Thursday, March 3, 2011

Sharon has a case of spring fever: bring on the chocolate!

Spring seems to have arrived in West Kerry. And isn't it pretty?

It's very welcome too. The brighter mornings mean that I'm not (quite) as reluctant to get out of bed when the alarm rings. The longer evenings mean that my dog now gets a walk when I've finished work for the day - something that makes him ridiculously happy.

And much more unexpectedly, the hint of green growth in the air and the (admittedly slight) upturn in temperatures have made me miss my stall at Dingle's Farmers' Market.

At the end of October last year, I was glad to pack my stall away. I was exhausted and needed a rest from the back-breaking work of baking. But months have now gone by and I'm itching to return to the kitchen. I miss the chatter of the customers and the banter of the other stallholders. It's time for Little Miss Cupcake to return.

Thus inspired, I decided yesterday was a day for experimenting with new products for my stall. This was the end result:

Mini chocolate and raspberry tarts (taken from the Avoca Café Cookbook) and little chocolate and raspberry pots (made with leftover chocolate mixture)

Here's how I made them:
Shortcrust pastry:
225g/8oz plain flour
150g/5oz butter, diced
25g caster sugar
1 egg yolk

Chocolate filling:
190g/7 and a half oz raspberries
350ml/12 fl oz double cream
15g/half an ounce caster sugar
250g/9oz dark chocolate, grated
1 tablespoon rum (optional)
Raspberries to decorate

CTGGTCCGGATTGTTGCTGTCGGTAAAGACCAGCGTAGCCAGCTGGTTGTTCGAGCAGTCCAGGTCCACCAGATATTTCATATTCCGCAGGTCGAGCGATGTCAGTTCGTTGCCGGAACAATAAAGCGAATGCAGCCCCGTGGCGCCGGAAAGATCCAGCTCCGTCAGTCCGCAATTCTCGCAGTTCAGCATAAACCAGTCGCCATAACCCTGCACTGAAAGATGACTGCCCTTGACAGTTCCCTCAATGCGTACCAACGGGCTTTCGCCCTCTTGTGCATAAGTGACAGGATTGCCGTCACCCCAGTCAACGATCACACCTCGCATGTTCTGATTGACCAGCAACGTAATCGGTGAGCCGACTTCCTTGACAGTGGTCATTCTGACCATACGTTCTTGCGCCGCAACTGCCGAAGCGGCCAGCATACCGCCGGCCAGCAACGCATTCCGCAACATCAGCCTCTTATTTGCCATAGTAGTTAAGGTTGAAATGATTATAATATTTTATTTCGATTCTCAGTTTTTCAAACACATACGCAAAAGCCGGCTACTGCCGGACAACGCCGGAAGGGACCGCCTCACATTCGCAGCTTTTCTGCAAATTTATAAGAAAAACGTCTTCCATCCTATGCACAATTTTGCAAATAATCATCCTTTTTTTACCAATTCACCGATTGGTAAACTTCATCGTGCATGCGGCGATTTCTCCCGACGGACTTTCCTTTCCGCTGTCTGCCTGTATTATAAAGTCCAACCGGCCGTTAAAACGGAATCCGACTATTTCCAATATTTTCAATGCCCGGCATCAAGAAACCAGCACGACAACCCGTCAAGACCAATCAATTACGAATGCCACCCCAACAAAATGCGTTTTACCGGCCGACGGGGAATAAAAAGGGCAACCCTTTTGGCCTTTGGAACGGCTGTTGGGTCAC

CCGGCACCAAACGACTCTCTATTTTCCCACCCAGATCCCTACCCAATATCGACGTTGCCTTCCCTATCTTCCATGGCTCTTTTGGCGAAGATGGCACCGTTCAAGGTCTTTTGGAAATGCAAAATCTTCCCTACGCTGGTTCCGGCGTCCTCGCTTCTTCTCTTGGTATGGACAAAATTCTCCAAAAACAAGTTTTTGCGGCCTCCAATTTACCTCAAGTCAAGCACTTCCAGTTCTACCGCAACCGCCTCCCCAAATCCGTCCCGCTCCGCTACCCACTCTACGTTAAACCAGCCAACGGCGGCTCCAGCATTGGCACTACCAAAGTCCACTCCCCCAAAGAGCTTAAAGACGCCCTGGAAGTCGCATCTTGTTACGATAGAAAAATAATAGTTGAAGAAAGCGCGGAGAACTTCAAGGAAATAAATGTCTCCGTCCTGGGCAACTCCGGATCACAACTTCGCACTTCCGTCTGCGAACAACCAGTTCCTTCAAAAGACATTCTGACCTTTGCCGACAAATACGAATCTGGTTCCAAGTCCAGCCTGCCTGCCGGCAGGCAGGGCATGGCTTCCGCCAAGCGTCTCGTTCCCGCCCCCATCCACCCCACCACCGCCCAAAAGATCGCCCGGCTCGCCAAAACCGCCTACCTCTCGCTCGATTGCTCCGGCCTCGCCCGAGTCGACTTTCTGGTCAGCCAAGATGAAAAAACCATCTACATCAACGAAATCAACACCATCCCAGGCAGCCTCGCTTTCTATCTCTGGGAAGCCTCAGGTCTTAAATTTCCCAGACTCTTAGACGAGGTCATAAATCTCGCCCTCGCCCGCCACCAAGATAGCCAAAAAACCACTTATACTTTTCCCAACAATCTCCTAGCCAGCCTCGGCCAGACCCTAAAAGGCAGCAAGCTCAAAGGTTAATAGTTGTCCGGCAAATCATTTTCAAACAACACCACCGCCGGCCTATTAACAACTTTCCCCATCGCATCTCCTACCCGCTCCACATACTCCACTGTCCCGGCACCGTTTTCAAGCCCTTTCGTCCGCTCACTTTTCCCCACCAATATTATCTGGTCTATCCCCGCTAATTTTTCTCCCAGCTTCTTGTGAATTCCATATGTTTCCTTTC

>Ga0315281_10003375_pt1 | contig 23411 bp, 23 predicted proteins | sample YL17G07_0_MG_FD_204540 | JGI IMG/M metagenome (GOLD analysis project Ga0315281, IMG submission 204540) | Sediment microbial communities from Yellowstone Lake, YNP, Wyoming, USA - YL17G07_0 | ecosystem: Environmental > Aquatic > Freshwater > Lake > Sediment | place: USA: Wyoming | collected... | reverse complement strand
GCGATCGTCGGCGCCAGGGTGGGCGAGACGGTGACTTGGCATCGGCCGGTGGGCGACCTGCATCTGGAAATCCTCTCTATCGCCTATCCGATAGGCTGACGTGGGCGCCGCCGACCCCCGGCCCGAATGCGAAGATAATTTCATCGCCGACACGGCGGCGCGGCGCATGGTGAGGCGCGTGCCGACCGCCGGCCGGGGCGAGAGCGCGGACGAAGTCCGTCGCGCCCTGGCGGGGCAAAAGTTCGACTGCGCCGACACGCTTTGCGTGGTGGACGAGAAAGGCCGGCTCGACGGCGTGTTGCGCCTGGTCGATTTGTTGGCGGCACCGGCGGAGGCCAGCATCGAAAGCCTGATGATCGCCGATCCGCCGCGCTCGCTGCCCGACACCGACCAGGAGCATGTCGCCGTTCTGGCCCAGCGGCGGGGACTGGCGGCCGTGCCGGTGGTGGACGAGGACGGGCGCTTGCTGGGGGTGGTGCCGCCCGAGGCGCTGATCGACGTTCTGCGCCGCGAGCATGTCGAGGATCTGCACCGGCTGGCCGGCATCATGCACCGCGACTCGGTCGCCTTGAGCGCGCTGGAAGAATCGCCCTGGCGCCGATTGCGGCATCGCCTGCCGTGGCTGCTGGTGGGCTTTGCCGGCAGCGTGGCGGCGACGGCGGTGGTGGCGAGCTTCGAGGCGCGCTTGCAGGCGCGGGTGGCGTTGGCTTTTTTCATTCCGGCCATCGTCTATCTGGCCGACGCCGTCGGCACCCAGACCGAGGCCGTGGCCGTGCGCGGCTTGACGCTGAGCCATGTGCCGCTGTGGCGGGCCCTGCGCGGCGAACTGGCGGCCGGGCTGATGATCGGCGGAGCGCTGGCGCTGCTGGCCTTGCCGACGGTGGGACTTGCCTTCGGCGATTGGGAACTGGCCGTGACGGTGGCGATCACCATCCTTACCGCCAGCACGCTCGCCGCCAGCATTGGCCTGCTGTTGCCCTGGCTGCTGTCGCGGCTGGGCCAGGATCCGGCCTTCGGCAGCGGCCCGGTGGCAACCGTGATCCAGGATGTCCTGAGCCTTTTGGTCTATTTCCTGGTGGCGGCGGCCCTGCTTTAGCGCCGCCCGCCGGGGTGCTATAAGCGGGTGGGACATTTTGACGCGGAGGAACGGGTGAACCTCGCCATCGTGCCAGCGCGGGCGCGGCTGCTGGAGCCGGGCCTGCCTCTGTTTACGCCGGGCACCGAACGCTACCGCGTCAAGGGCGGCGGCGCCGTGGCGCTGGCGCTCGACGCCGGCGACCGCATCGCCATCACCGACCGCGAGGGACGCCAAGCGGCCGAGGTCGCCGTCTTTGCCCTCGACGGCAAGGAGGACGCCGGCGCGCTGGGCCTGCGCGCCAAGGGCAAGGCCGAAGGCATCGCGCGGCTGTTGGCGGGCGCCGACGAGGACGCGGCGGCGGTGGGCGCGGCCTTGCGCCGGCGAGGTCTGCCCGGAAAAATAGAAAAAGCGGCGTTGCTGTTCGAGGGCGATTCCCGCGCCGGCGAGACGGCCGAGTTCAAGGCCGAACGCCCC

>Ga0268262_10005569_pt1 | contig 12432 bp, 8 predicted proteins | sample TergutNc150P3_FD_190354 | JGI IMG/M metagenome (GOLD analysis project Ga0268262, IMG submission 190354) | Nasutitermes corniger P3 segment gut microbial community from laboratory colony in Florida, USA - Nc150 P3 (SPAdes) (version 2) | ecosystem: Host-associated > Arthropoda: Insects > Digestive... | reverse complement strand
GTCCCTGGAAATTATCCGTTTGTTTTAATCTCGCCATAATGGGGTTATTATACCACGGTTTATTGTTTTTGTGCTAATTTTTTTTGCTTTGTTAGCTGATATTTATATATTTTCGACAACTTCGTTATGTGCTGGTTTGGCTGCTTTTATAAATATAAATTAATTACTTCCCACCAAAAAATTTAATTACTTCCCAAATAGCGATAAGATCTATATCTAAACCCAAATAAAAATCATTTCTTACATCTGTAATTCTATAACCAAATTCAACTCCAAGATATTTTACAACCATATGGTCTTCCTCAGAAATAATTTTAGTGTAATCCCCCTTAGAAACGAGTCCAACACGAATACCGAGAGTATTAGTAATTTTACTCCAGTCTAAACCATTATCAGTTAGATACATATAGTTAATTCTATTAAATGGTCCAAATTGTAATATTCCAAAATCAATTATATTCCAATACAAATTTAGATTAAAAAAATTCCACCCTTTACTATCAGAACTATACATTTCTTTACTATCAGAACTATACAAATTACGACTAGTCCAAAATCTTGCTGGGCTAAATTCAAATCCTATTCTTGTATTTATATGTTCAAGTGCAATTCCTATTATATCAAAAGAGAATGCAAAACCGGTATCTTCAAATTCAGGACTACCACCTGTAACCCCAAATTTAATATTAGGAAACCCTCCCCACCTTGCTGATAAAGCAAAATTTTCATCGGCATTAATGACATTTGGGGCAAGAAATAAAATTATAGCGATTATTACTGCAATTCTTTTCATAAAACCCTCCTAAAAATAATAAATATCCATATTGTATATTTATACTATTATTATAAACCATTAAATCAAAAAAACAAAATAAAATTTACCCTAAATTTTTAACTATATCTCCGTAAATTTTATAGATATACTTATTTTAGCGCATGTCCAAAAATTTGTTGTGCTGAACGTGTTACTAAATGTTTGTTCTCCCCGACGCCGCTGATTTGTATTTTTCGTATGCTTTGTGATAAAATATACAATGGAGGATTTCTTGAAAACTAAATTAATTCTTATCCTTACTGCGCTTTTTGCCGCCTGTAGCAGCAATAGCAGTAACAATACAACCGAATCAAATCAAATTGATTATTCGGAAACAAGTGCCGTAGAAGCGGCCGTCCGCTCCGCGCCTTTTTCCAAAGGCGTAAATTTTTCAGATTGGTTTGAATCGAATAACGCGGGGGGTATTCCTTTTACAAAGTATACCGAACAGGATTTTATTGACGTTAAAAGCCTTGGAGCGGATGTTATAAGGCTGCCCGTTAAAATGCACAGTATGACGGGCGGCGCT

• Sift the flour into a bowl and rub in the butter until the mixture resembles fine breadcrumbs. (If you're lucky enough to have a mixer or a food processor, this can do the hard work for you.)

  • Stir in the caster sugar and then mix in the egg yolk. By this stage, your pastry should hold together but if it's still crumbly and dry, you can add some cold water if necessary.

  • Wrap the pastry in clingfilm and leave it to rest in the fridge for 30 mins.

  • Roll it out on a lightly floured surface and use it to line eight mini tartlet tins (mine were 9cm in diameter).

  • Cover the pastry with greaseproof paper and fill with baking beans. (If you have ceramic ones, use those but any dried beans will do. Their function is to prevent the pastry from rising.)

  • Bake in an oven which has been preheated to 180 degrees C/350 degrees F/gas mark 4 for 15 mins.

  • Remove the beans and greaseproof paper and return the pastry cases to the oven for another 5 mins until very lightly coloured.

  • Leave to cool

  • When the pastry has cooled, line the base of each tart with raspberries.

  • Put the cream and sugar in a pan and bring to the boil, then remove from the heat and stir in the chocolate until it melts.

  • Add the rum, if using.

  • Leave to cool a little then pour the mixture over the raspberries.

  • Leave to set in the fridge for a minimum of one hour.

  • Decorate with more raspberries and serve.

    I had some chocolate mixture left over and decided to use it to make chocolate pots. I put some raspberries in little espresso cups and then covered them with chocolate, placed them in the fridge to set and put a pert little raspberry on top.

    My verdict? These tarts and pots would appeal to customers with sophisticated tastes; those who like their chocolate strong and bitter and their desserts tangy and tart. I can think of several who will love them but I know lots have a sweeter tooth. I'll have to come up with a variation that will appeal to them too. I'm thinking chocolate honeycomb tarts and pots. Watch this space!

    1. Will you sell them in those teacups? What can you use that is nice, but not too expensive?

    2. Those teacups would definitely be to expensive (and I like them too much to part with them!) so when they appear on my stall, I'll have to think of different containers. Any ideas?